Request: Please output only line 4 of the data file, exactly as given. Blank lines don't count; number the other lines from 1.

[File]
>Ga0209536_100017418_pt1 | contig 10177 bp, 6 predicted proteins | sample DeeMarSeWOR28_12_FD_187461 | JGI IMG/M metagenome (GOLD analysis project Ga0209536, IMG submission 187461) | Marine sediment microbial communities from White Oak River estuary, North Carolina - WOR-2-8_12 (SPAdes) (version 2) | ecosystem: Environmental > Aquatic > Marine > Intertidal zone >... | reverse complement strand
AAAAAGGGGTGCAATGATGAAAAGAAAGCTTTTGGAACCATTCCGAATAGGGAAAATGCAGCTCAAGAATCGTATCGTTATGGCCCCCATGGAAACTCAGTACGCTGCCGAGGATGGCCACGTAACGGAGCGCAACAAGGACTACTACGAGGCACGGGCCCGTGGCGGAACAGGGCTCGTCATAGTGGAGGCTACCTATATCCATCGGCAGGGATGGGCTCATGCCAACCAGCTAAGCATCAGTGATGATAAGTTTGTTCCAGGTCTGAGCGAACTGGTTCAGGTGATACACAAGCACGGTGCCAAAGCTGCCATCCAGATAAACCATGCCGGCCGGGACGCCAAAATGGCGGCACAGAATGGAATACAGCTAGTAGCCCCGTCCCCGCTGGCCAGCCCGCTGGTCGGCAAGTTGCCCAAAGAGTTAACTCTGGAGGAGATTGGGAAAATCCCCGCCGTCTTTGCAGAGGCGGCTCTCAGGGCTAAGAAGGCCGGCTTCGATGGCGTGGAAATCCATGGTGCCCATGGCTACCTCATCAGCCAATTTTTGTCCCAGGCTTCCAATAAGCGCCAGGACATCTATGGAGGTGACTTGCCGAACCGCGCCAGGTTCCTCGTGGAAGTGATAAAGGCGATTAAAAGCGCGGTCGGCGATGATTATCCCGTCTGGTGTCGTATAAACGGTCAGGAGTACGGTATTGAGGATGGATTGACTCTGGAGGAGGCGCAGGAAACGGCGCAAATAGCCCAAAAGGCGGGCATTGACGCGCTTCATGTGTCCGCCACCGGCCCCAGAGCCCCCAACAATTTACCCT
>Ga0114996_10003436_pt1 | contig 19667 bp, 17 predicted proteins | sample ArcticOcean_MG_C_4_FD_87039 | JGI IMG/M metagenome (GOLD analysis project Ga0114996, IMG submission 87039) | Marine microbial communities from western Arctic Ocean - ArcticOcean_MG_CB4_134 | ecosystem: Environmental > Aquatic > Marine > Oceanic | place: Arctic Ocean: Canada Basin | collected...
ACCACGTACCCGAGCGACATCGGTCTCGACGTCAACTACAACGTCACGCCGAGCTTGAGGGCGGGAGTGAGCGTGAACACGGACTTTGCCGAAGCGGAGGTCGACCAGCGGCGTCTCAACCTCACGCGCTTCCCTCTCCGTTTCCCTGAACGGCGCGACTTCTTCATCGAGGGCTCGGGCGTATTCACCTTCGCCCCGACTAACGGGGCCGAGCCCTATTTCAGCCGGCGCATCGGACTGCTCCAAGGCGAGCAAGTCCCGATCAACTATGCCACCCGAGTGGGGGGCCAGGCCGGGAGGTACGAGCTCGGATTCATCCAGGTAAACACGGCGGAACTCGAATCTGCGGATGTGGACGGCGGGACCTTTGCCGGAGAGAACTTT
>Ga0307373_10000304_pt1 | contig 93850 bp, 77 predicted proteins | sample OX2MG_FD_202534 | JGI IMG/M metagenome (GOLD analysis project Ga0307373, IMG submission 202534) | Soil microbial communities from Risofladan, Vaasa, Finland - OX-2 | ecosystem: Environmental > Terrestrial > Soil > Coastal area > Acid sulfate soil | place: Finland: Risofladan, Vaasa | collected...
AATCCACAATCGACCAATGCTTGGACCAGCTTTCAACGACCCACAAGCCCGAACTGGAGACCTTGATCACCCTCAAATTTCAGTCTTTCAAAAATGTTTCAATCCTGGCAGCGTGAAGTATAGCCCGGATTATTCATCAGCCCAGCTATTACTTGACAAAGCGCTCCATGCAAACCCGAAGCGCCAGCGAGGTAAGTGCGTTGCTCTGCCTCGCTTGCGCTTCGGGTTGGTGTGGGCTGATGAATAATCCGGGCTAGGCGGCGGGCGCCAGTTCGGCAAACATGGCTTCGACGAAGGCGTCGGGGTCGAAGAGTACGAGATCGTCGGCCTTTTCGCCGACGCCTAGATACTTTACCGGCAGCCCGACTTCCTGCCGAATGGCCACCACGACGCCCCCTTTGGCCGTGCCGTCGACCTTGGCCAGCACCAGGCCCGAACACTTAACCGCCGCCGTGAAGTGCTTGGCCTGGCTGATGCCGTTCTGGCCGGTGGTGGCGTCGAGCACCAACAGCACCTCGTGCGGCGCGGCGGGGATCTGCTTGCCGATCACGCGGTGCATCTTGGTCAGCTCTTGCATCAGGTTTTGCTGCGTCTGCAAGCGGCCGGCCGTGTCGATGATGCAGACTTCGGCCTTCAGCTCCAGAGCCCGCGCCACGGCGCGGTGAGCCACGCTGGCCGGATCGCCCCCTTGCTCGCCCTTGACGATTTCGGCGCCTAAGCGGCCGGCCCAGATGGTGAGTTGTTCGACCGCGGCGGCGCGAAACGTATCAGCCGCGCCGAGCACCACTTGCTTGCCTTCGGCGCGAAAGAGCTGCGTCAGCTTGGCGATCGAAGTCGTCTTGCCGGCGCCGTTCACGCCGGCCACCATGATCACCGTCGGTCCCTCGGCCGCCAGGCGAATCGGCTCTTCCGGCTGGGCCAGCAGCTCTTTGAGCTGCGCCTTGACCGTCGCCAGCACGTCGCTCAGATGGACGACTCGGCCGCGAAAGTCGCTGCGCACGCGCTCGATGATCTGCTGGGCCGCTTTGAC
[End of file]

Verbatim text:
ACCACGTACCCGAGCGACATCGGTCTCGACGTCAACTACAACGTCACGCCGAGCTTGAGGGCGGGAGTGAGCGTGAACACGGACTTTGCCGAAGCGGAGGTCGACCAGCGGCGTCTCAACCTCACGCGCTTCCCTCTCCGTTTCCCTGAACGGCGCGACTTCTTCATCGAGGGCTCGGGCGTATTCACCTTCGCCCCGACTAACGGGGCCGAGCCCTATTTCAGCCGGCGCATCGGACTGCTCCAAGGCGAGCAAGTCCCGATCAACTATGCCACCCGAGTGGGGGGCCAGGCCGGGAGGTACGAGCTCGGATTCATCCAGGTAAACACGGCGGAACTCGAATCTGCGGATGTGGACGGCGGGACCTTTGCCGGAGAGAACTTT